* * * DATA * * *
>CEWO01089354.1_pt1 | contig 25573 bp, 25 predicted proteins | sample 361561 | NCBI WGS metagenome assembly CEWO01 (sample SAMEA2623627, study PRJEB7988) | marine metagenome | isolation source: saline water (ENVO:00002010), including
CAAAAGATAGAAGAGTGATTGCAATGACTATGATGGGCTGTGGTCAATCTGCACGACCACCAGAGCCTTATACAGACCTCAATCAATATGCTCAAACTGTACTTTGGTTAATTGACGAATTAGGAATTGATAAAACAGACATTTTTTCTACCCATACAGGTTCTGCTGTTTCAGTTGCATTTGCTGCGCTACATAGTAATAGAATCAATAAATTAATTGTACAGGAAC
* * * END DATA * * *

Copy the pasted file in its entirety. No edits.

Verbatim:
>CEWO01089354.1_pt1 | contig 25573 bp, 25 predicted proteins | sample 361561 | NCBI WGS metagenome assembly CEWO01 (sample SAMEA2623627, study PRJEB7988) | marine metagenome | isolation source: saline water (ENVO:00002010), including
CAAAAGATAGAAGAGTGATTGCAATGACTATGATGGGCTGTGGTCAATCTGCACGACCACCAGAGCCTTATACAGACCTCAATCAATATGCTCAAACTGTACTTTGGTTAATTGACGAATTAGGAATTGATAAAACAGACATTTTTTCTACCCATACAGGTTCTGCTGTTTCAGTTGCATTTGCTGCGCTACATAGTAATAGAATCAATAAATTAATTGTACAGGAAC